BARNES: If you don’t get it, then what?

KONDRACKE: Well, I mean, you know, I would...

BARNES: Dianne Feinstein suggested she might vote against him. Well, I guess she just said she’d vote against him if he said I’m going to overturn Roe.


BARNES: Yes, that’s not going to happen.


BARNES: All right, let me talk about Republicans here. Republicans, I think, are overconfident about Roberts. I think Democrats are going to do whatever they can to defeat him. They’ll, you know, pull any thread they can, no matter how irrelevant, to defeat him, and I think too many Republicans have declared victory.

Now, this is not a slam-dunk, this is a fight to the death.

KONDRACKE: Well, it’s a fight, but I think they’re going to win it.

OK, UP: BRAC (search), the Base Realignment and Closure Commission. They showed their independence from the Pentagon by voting to save several military facilities from closure. Among the biggest winners, Ellsworth Air Force Base (search) in Rapid City, South Dakota. Here’s a very relieved freshman senator, John Thune.


SEN. JOHN THUNE (R), SOUTH DAKOTA: We’re thrilled, as I said, everybody is, by the result. And I don’t care, in South Dakota, if you’re a Republican or a Democrat, or who you voted for last fall. I think everybody in South Dakota realizes that this teamwork together, and we did so in a way that enabled us to get a result from this BRAC commission that keeps that base open.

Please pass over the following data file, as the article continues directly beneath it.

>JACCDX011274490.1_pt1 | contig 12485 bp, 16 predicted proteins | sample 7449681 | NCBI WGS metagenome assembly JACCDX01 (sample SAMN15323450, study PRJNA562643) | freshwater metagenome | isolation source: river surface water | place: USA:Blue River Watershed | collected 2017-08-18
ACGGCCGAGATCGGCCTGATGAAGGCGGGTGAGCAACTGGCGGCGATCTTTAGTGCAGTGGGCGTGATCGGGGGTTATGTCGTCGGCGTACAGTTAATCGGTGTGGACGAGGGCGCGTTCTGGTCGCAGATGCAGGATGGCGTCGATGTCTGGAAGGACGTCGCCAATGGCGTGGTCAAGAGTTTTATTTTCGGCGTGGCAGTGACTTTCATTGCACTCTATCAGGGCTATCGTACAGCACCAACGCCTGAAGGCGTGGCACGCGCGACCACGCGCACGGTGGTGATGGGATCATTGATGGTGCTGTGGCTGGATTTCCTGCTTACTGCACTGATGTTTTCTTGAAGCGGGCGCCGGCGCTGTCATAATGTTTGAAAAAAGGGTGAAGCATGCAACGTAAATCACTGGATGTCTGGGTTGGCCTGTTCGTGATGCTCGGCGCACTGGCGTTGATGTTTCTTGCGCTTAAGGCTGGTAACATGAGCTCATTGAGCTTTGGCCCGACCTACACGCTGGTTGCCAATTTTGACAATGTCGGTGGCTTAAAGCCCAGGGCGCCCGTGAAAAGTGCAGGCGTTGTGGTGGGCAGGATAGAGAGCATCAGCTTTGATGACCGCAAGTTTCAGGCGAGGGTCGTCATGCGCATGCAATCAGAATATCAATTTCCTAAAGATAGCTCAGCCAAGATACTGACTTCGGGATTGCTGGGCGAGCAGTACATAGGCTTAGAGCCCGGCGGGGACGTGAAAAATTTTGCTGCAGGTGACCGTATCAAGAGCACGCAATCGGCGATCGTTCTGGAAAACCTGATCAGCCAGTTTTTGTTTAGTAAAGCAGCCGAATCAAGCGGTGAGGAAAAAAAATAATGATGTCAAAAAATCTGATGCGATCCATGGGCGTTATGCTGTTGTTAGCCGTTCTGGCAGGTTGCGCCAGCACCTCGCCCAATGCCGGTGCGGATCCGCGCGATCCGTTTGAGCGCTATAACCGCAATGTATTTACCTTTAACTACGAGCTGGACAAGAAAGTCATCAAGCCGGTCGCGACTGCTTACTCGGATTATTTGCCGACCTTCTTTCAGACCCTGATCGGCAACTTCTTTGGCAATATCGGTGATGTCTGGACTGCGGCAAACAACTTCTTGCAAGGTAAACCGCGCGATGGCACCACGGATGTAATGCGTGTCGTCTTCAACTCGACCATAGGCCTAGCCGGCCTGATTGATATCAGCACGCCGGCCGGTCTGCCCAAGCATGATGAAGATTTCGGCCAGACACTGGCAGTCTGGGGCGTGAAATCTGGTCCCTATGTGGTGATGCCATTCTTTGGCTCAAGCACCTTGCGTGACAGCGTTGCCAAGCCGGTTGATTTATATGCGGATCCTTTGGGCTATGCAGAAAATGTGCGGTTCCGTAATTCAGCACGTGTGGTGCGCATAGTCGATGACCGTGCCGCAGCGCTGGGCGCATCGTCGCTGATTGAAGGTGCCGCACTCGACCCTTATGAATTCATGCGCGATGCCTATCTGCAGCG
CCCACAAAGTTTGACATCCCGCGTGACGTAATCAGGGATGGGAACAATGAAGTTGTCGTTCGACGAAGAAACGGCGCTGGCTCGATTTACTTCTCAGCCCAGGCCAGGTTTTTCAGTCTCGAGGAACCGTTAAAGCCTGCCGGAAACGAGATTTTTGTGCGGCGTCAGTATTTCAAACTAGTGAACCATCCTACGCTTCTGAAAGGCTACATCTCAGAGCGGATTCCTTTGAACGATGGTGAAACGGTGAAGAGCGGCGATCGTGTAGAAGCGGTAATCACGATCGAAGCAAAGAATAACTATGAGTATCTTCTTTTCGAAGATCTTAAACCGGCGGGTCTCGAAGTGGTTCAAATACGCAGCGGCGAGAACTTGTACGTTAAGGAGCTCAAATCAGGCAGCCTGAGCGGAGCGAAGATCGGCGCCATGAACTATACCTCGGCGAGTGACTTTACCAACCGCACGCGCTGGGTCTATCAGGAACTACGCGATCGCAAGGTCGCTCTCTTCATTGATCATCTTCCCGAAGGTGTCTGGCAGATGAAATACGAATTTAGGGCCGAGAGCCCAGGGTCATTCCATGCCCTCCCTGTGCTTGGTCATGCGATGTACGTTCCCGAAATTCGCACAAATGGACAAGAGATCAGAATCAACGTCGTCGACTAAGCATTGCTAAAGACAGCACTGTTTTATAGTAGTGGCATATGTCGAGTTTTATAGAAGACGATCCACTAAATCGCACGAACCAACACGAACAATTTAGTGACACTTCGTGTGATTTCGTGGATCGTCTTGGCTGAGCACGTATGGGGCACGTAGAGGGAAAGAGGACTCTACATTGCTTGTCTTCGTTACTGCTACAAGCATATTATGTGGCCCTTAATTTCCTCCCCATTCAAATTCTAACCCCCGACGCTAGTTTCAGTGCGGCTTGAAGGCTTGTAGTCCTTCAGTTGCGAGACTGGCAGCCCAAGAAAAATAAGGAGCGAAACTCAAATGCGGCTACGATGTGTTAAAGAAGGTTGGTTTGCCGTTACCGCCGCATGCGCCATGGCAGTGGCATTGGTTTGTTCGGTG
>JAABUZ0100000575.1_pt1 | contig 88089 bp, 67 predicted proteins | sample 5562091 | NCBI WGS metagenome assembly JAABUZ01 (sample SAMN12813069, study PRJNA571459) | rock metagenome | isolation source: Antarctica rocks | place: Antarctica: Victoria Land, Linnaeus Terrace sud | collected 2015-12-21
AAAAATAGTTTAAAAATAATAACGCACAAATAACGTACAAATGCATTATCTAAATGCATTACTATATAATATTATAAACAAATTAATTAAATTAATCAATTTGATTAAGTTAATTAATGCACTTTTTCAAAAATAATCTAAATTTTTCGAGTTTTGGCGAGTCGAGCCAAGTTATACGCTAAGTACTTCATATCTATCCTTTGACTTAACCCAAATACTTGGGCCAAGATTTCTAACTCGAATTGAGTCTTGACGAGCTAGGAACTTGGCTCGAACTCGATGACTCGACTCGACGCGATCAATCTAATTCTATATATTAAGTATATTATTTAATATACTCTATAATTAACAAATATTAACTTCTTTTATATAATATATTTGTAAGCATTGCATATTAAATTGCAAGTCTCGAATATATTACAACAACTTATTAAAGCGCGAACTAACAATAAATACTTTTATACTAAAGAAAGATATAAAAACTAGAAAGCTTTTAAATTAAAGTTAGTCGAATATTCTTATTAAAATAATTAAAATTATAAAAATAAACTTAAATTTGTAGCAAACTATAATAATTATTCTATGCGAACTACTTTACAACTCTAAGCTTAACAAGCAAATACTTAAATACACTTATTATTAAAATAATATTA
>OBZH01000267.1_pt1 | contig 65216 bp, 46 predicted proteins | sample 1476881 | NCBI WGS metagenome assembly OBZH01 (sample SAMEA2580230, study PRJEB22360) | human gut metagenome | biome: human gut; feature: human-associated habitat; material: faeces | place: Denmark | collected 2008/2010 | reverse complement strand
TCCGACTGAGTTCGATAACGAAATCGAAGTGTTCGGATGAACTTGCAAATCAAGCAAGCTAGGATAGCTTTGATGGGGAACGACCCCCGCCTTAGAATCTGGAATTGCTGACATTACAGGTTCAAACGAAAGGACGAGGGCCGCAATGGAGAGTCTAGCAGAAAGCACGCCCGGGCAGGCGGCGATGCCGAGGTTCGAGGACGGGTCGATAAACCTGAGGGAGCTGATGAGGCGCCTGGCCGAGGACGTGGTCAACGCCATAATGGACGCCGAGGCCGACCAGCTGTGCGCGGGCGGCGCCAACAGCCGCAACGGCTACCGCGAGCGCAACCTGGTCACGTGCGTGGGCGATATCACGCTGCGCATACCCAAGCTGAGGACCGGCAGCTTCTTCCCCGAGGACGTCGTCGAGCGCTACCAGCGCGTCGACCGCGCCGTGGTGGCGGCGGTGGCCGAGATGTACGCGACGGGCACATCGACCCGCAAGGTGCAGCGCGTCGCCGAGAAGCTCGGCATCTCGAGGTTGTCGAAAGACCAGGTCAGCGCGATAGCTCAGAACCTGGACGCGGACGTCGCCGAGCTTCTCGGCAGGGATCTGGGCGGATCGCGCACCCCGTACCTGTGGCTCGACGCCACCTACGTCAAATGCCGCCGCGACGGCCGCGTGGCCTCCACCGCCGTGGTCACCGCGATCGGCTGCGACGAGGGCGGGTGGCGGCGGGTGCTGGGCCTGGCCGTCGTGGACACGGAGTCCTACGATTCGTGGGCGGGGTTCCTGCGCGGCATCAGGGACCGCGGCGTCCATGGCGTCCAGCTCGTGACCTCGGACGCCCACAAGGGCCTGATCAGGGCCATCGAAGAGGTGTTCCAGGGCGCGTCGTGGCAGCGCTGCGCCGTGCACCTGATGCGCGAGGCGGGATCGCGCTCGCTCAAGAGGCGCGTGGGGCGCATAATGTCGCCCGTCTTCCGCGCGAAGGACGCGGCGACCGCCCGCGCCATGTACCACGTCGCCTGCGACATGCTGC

BARNES: Absent other problems, he just got reelected although that won’t come up until when, 2010.

Look, I have mixed feelings about BRAC. I think it’s done a good job prior to this in cleaning out all those old World War II bases that, if left to the local members of Congress, would, would still be there now employing people in, in jobs that didn’t need to be done.

But now they’re facing situations where the savings are small and the changes are, are not going to really help the U.S. militarily, tactically or strategically. So I think BRAC’s time is basically up. And even they’ve gone a little too far this time. Walter Reed Army Hospital in, in Washington, D.C., is a beautiful site, is an historic site. Presidents have been there, prisoners of war; or rather wounded veterans from war from Iraq are there now. It really ought to be preserved and not turned into a place for condos.